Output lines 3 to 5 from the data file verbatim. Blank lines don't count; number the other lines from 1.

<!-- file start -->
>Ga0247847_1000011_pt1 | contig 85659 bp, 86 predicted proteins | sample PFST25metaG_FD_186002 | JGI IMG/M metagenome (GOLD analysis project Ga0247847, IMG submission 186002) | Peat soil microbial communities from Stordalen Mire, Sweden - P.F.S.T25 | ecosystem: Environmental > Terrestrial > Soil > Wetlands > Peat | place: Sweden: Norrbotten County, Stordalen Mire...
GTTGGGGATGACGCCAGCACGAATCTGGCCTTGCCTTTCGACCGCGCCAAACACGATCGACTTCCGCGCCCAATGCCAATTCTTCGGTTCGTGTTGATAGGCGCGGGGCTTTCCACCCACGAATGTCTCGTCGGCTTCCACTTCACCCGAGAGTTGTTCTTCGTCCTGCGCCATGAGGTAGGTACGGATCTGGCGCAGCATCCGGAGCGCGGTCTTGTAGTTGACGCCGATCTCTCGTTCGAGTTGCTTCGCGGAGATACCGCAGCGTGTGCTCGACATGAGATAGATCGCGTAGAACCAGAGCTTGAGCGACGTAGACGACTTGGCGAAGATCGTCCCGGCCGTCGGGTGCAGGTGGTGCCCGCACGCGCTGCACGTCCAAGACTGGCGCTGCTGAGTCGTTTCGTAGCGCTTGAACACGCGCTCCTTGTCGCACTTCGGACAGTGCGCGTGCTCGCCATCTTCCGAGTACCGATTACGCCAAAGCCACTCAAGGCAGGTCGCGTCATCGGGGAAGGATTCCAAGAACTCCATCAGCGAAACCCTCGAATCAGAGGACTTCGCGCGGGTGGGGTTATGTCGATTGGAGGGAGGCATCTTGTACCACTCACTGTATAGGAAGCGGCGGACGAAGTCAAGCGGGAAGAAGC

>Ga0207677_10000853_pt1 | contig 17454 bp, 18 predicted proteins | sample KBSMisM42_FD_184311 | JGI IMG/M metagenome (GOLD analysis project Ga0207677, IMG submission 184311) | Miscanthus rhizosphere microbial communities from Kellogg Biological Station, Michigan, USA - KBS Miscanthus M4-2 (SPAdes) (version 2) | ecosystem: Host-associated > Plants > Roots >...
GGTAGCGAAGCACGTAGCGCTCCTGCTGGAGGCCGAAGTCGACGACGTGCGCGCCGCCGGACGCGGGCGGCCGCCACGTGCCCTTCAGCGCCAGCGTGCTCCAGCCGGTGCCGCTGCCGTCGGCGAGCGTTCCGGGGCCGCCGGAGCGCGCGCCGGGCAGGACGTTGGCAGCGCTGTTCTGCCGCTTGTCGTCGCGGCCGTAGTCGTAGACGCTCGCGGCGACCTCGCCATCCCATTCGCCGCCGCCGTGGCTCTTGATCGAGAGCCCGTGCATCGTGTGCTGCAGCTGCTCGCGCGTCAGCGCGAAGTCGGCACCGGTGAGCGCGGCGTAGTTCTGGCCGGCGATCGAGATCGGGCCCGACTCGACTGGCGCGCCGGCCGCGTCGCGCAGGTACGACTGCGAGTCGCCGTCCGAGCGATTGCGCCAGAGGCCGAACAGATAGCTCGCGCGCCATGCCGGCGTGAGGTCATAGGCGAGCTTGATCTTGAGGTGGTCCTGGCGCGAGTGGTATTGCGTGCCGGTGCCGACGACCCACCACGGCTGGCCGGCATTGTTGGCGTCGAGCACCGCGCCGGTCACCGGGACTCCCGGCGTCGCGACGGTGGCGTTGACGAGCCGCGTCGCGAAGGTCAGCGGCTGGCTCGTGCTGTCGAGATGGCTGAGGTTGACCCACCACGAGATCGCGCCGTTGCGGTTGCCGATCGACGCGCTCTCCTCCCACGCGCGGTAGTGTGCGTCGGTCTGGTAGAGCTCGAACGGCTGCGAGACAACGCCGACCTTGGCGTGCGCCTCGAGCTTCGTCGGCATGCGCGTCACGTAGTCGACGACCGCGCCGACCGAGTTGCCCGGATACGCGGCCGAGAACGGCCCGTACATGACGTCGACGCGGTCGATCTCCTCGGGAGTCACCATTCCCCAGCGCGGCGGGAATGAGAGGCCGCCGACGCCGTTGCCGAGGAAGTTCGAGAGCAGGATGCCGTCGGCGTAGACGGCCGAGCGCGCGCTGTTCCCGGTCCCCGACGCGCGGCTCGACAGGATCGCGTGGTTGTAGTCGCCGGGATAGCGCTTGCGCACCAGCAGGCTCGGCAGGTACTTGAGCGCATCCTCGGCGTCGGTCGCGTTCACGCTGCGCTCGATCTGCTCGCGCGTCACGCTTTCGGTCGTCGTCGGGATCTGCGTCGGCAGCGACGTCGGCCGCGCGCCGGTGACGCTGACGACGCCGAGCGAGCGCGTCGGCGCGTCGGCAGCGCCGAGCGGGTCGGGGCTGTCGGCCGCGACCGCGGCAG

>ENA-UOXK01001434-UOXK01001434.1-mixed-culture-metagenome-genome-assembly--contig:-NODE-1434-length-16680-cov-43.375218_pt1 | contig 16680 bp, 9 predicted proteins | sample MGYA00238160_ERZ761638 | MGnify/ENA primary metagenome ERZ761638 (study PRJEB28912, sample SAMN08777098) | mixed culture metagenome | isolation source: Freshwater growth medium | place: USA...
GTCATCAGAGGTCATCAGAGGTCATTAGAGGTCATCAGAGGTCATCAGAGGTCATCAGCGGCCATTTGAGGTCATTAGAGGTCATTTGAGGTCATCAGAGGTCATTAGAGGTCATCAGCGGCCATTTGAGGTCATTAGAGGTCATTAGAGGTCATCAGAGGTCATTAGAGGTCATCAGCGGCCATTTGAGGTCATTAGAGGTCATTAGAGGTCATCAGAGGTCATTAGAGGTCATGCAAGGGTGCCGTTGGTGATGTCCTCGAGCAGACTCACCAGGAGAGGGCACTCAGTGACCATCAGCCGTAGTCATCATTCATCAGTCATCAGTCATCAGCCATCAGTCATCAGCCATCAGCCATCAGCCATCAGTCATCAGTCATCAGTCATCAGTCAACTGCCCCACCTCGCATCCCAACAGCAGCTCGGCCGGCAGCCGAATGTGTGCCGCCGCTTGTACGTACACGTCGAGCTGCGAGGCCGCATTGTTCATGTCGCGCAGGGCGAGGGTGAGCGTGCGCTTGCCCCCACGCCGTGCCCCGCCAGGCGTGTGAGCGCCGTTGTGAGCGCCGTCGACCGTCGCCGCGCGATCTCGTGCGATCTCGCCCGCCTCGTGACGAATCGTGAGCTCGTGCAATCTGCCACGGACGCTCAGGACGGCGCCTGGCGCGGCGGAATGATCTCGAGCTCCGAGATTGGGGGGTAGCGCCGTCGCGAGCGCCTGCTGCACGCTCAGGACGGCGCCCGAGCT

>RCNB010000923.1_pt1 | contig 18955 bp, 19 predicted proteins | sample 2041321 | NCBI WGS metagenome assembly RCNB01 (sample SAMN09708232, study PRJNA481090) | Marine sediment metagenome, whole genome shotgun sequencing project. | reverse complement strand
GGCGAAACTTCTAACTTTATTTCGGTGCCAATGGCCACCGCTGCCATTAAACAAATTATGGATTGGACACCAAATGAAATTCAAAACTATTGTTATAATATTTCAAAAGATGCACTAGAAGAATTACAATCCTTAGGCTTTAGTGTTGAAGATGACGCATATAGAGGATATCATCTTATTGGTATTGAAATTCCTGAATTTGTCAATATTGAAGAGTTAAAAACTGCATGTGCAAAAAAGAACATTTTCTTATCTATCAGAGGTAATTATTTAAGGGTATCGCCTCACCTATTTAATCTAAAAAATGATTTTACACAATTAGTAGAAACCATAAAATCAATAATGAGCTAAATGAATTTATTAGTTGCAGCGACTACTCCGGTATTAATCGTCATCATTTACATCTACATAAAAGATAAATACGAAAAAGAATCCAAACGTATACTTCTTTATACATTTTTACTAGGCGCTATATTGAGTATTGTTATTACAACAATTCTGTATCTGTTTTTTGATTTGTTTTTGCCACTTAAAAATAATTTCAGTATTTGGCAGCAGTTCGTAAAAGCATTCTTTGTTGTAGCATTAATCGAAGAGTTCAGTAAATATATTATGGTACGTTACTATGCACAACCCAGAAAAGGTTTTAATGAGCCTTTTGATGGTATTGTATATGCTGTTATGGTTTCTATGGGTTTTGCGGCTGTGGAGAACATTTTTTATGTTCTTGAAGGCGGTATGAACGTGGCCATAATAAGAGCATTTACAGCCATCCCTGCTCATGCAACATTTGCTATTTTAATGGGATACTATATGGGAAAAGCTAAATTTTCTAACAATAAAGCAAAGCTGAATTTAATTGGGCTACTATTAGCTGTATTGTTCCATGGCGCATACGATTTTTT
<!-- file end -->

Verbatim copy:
>Ga0207677_10000853_pt1 | contig 17454 bp, 18 predicted proteins | sample KBSMisM42_FD_184311 | JGI IMG/M metagenome (GOLD analysis project Ga0207677, IMG submission 184311) | Miscanthus rhizosphere microbial communities from Kellogg Biological Station, Michigan, USA - KBS Miscanthus M4-2 (SPAdes) (version 2) | ecosystem: Host-associated > Plants > Roots >...
GGTAGCGAAGCACGTAGCGCTCCTGCTGGAGGCCGAAGTCGACGACGTGCGCGCCGCCGGACGCGGGCGGCCGCCACGTGCCCTTCAGCGCCAGCGTGCTCCAGCCGGTGCCGCTGCCGTCGGCGAGCGTTCCGGGGCCGCCGGAGCGCGCGCCGGGCAGGACGTTGGCAGCGCTGTTCTGCCGCTTGTCGTCGCGGCCGTAGTCGTAGACGCTCGCGGCGACCTCGCCATCCCATTCGCCGCCGCCGTGGCTCTTGATCGAGAGCCCGTGCATCGTGTGCTGCAGCTGCTCGCGCGTCAGCGCGAAGTCGGCACCGGTGAGCGCGGCGTAGTTCTGGCCGGCGATCGAGATCGGGCCCGACTCGACTGGCGCGCCGGCCGCGTCGCGCAGGTACGACTGCGAGTCGCCGTCCGAGCGATTGCGCCAGAGGCCGAACAGATAGCTCGCGCGCCATGCCGGCGTGAGGTCATAGGCGAGCTTGATCTTGAGGTGGTCCTGGCGCGAGTGGTATTGCGTGCCGGTGCCGACGACCCACCACGGCTGGCCGGCATTGTTGGCGTCGAGCACCGCGCCGGTCACCGGGACTCCCGGCGTCGCGACGGTGGCGTTGACGAGCCGCGTCGCGAAGGTCAGCGGCTGGCTCGTGCTGTCGAGATGGCTGAGGTTGACCCACCACGAGATCGCGCCGTTGCGGTTGCCGATCGACGCGCTCTCCTCCCACGCGCGGTAGTGTGCGTCGGTCTGGTAGAGCTCGAACGGCTGCGAGACAACGCCGACCTTGGCGTGCGCCTCGAGCTTCGTCGGCATGCGCGTCACGTAGTCGACGACCGCGCCGACCGAGTTGCCCGGATACGCGGCCGAGAACGGCCCGTACATGACGTCGACGCGGTCGATCTCCTCGGGAGTCACCATTCCCCAGCGCGGCGGGAATGAGAGGCCGCCGACGCCGTTGCCGAGGAAGTTCGAGAGCAGGATGCCGTCGGCGTAGACGGCCGAGCGCGCGCTGTTCCCGGTCCCCGACGCGCGGCTCGACAGGATCGCGTGGTTGTAGTCGCCGGGATAGCGCTTGCGCACCAGCAGGCTCGGCAGGTACTTGAGCGCATCCTCGGCGTCGGTCGCGTTCACGCTGCGCTCGATCTGCTCGCGCGTCACGCTTTCGGTCGTCGTCGGGATCTGCGTCGGCAGCGACGTCGGCCGCGCGCCGGTGACGCTGACGACGCCGAGCGAGCGCGTCGGCGCGTCGGCAGCGCCGAGCGGGTCGGGGCTGTCGGCCGCGACCGCGGCAG

>ENA-UOXK01001434-UOXK01001434.1-mixed-culture-metagenome-genome-assembly--contig:-NODE-1434-length-16680-cov-43.375218_pt1 | contig 16680 bp, 9 predicted proteins | sample MGYA00238160_ERZ761638 | MGnify/ENA primary metagenome ERZ761638 (study PRJEB28912, sample SAMN08777098) | mixed culture metagenome | isolation source: Freshwater growth medium | place: USA...